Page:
Updated: September 28, 2016 2:18 PM ET | Originally published: September 28, 2016 8:40 AM EDT

A two-year investigation into the shooting down of a Malaysia Airlines jet over eastern Ukraine in 2014 has concluded that the missile responsible was not just made in Russia, but also fired from a separatist area of Ukraine controlled by pro-Russian rebels.

An inquiry by the Dutch Safety Board last year said the BUK missile that hit Flight MH17, causing it to break apart midair, was a type only made by a state-controlled Russian firm called Almaz-Antey. At the time, the weapons company said the model was an old one and no longer used by Russia.

Now families of the victims of the disaster say they have been given “irrefutable proof” that the BUK was fired from a Russian-backed area, Sky News reports, and that it was transported to the Ukrainian village of Snizhne from Russia. The weapon is thought to have been smuggled back to Russia after the plane was destroyed, killing all 298 on board.

Fred Westerbeke, the Netherlands chief prosecutor and head of the Joint Investigation Team (JIT), said the probe “eliminated all other possible explanations for the destruction of MH17,” RFE/RL reports.

Russian officials have repeatedly denied the allegations. The Russian Foreign Ministry called the Dutch-led investigation “biased and politically motivated,” according to the Associated Press. Foreign Ministry spokeswoman Maria Zakharova said the investigation ignored Russia’s evidence and allowed Ukraine to manipulate evidence.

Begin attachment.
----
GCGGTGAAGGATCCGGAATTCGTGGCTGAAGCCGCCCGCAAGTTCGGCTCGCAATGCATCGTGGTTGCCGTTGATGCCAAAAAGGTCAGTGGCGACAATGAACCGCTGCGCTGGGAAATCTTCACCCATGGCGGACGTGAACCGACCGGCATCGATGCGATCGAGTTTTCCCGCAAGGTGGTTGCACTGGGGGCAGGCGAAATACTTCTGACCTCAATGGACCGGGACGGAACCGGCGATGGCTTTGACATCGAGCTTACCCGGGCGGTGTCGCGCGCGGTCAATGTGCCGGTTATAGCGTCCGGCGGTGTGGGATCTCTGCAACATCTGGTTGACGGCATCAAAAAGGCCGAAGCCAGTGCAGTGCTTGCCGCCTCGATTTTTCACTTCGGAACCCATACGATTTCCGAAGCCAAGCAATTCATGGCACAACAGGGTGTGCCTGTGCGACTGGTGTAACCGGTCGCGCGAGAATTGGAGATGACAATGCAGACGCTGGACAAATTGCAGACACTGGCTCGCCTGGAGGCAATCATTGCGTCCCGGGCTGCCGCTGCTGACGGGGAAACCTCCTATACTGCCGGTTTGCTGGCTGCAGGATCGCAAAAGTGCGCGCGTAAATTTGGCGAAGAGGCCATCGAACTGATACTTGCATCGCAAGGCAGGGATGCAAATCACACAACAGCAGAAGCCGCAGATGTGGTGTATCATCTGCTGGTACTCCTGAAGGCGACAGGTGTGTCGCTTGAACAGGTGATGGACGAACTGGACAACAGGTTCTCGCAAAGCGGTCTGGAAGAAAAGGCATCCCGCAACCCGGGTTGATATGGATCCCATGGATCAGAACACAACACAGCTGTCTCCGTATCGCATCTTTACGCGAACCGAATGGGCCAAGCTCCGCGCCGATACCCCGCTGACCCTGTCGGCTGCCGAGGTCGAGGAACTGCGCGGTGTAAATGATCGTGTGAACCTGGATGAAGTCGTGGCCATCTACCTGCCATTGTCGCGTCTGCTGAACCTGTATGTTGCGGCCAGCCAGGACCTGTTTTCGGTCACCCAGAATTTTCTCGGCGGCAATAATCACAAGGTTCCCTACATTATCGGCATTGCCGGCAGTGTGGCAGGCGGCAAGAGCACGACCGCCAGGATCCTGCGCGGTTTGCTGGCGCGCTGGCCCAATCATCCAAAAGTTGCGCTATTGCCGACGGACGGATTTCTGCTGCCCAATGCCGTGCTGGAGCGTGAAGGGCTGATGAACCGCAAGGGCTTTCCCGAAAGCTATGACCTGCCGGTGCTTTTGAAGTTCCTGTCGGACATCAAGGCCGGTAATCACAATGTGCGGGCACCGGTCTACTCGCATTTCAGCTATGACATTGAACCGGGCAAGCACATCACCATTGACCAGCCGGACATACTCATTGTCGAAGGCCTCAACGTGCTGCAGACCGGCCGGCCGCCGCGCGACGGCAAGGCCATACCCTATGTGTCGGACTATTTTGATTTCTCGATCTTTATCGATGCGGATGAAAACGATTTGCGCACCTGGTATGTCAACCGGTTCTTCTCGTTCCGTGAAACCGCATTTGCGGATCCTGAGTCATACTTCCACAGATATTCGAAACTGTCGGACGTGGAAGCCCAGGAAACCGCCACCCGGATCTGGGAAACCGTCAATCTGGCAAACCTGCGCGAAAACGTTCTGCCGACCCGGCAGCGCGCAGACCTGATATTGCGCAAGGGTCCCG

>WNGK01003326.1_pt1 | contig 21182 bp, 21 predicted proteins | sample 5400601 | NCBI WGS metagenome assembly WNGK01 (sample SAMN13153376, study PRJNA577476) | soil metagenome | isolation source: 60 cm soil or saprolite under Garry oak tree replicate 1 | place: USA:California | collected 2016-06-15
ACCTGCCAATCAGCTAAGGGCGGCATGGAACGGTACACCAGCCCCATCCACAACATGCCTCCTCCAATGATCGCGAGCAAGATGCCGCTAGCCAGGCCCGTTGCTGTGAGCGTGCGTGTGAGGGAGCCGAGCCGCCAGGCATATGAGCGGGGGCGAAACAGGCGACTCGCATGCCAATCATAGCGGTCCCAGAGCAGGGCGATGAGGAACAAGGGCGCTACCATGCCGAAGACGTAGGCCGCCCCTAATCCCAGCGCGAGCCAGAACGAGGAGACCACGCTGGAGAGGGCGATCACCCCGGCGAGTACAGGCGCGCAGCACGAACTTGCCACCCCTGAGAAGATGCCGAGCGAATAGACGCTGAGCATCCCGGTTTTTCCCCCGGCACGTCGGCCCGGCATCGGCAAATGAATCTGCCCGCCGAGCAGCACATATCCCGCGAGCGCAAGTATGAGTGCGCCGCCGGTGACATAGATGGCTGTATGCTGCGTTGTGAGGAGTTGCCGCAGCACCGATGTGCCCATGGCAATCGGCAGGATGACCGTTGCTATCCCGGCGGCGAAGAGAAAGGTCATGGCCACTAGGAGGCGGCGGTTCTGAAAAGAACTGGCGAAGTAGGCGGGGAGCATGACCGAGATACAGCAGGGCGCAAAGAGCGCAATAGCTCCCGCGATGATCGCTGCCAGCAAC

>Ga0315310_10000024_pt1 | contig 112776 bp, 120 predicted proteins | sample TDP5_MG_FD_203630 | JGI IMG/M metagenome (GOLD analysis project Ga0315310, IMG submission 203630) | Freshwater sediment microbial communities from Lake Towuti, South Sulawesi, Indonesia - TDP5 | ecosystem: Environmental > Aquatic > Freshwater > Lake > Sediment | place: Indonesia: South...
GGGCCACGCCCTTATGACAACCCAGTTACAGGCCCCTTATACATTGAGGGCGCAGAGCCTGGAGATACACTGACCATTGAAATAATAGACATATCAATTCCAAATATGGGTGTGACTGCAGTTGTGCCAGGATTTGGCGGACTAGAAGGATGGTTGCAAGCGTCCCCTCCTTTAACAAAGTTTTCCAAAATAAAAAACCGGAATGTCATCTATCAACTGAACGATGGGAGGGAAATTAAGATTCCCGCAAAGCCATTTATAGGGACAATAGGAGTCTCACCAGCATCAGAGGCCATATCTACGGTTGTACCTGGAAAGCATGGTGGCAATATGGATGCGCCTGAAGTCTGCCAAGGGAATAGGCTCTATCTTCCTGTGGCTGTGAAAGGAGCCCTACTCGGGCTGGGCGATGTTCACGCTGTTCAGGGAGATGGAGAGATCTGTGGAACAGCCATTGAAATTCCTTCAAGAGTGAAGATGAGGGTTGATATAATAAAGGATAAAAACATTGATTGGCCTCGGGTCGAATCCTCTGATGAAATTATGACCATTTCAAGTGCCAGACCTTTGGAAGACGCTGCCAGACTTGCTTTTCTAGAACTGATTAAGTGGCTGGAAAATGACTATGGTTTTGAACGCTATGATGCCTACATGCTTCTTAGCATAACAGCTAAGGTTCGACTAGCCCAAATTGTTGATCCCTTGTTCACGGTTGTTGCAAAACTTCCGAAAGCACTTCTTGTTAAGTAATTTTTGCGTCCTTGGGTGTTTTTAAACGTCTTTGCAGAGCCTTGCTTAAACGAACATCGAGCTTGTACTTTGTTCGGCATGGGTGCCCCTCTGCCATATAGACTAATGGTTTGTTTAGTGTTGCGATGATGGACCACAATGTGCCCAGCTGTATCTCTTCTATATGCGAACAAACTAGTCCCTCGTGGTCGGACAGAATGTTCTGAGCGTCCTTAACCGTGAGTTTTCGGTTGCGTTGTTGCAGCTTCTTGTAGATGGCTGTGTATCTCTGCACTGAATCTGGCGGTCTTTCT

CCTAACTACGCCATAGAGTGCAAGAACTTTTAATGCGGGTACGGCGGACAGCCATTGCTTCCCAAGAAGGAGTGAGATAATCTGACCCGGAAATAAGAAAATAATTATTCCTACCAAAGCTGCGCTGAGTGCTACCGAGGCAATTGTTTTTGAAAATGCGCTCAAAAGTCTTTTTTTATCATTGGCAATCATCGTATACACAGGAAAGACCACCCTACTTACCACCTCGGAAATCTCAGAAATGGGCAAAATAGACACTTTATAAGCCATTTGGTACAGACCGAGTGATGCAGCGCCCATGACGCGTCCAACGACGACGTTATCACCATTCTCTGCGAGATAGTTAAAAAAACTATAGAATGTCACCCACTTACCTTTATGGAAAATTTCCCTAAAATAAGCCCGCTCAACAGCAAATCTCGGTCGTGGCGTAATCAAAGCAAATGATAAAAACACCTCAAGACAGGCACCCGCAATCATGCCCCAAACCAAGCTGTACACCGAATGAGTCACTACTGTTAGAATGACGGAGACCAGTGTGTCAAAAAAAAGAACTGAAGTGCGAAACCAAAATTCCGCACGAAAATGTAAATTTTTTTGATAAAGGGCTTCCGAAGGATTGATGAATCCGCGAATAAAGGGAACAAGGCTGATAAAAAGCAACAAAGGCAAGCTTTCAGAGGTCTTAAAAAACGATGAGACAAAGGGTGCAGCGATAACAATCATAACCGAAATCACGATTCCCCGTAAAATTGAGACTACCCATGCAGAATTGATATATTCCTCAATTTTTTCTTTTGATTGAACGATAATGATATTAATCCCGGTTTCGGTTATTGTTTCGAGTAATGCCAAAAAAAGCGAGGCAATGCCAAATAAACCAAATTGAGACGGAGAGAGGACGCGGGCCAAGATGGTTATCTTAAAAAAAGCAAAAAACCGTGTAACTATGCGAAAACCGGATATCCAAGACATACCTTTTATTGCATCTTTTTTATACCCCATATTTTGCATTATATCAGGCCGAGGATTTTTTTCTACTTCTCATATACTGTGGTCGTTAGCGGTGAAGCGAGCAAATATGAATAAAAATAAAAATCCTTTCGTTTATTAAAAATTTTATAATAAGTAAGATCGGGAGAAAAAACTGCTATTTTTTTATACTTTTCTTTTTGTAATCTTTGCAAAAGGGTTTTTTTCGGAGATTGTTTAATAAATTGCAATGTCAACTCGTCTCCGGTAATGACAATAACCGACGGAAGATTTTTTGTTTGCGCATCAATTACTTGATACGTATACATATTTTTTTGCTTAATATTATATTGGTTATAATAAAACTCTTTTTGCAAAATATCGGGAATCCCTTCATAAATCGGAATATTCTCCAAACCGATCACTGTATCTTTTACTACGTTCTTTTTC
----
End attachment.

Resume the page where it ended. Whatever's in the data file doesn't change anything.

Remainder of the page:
“Russian missile defense systems, including the Buk, have never crossed the Russian-Ukranian border,” Russian Defense Ministry spokesman Maj. Gen. Igor Konashenkov said.

The JIT, which consisted of prosecutors from the Netherlands, Australia, Belgium, Malaysia and Ukraine, led the investigation. Two hundred witnesses were interviewed, thousands of phone conversations intercepted and half a million videos and photographs viewed for the report.

According to one victim’s relative, the prosecutors plan to investigate about 100 people over the incident, but no individual suspects have been formally identified so far. The Malaysia Airlines jet was traveling from Amsterdam to Kuala Lumpur.

[Sky News]


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Write to Kate Samuelson at kate.samuelson@time.com.

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